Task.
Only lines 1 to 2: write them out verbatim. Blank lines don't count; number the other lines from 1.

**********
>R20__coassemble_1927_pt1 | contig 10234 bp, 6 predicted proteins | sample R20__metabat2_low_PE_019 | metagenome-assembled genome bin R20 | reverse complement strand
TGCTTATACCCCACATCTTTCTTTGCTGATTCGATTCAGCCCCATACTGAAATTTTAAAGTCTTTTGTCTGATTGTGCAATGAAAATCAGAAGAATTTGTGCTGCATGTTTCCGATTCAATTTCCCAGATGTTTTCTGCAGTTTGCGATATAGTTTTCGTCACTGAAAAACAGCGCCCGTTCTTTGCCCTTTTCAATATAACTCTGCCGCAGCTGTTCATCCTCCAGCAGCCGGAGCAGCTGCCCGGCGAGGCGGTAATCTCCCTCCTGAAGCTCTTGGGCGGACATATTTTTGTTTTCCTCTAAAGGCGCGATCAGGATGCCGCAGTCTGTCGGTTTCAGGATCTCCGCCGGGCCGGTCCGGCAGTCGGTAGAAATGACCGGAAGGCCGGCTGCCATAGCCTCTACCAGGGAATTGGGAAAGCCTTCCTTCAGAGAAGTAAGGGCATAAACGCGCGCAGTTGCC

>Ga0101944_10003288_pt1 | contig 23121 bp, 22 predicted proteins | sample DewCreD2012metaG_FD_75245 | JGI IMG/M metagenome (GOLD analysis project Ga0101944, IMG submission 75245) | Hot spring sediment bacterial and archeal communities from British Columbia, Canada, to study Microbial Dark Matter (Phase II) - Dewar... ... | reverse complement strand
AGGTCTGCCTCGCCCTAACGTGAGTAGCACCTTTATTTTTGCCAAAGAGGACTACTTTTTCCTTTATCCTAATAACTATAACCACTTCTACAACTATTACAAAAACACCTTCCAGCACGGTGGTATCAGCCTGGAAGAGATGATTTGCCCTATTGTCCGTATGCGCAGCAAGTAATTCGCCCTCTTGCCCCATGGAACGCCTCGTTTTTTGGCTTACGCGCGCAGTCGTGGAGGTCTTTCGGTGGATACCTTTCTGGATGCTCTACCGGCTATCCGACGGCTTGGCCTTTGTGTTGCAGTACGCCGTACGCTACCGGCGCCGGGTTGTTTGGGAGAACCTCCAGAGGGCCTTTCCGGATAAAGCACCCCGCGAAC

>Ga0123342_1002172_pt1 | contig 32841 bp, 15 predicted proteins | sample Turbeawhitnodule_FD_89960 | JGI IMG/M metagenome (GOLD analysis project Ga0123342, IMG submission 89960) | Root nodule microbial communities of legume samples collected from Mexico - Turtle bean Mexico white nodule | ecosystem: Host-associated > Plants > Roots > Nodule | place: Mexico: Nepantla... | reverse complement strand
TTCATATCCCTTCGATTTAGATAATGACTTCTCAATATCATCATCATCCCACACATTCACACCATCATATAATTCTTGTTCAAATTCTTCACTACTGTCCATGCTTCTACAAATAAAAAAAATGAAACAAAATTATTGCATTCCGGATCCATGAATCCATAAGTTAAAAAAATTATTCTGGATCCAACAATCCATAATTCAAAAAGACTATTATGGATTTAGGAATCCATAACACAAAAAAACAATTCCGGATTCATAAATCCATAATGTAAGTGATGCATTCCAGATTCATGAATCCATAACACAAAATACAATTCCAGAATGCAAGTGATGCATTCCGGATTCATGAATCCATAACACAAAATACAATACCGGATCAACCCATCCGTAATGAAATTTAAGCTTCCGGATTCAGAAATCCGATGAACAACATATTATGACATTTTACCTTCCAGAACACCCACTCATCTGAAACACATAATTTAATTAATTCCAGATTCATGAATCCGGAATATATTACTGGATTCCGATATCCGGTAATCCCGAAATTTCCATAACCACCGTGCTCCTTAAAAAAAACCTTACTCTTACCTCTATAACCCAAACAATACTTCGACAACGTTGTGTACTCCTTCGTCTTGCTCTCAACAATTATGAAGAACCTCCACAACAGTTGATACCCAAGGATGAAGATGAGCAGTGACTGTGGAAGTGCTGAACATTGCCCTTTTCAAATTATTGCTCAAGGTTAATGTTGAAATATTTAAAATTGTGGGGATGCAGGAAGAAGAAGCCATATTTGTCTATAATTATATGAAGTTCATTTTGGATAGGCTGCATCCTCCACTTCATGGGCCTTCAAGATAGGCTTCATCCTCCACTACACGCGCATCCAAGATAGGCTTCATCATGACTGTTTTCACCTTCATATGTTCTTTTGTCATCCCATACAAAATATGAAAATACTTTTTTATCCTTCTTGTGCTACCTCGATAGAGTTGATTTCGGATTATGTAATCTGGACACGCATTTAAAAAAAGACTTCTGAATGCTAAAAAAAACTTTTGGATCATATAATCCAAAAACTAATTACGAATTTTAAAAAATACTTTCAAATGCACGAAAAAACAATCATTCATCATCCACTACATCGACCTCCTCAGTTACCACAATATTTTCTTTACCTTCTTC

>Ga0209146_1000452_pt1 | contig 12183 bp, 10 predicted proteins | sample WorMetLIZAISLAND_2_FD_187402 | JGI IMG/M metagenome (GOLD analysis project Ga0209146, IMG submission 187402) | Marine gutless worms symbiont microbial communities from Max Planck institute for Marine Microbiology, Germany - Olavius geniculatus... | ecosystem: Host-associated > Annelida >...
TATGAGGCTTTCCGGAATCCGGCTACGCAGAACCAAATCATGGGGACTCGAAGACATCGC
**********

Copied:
>R20__coassemble_1927_pt1 | contig 10234 bp, 6 predicted proteins | sample R20__metabat2_low_PE_019 | metagenome-assembled genome bin R20 | reverse complement strand
TGCTTATACCCCACATCTTTCTTTGCTGATTCGATTCAGCCCCATACTGAAATTTTAAAGTCTTTTGTCTGATTGTGCAATGAAAATCAGAAGAATTTGTGCTGCATGTTTCCGATTCAATTTCCCAGATGTTTTCTGCAGTTTGCGATATAGTTTTCGTCACTGAAAAACAGCGCCCGTTCTTTGCCCTTTTCAATATAACTCTGCCGCAGCTGTTCATCCTCCAGCAGCCGGAGCAGCTGCCCGGCGAGGCGGTAATCTCCCTCCTGAAGCTCTTGGGCGGACATATTTTTGTTTTCCTCTAAAGGCGCGATCAGGATGCCGCAGTCTGTCGGTTTCAGGATCTCCGCCGGGCCGGTCCGGCAGTCGGTAGAAATGACCGGAAGGCCGGCTGCCATAGCCTCTACCAGGGAATTGGGAAAGCCTTCCTTCAGAGAAGTAAGGGCATAAACGCGCGCAGTTGCC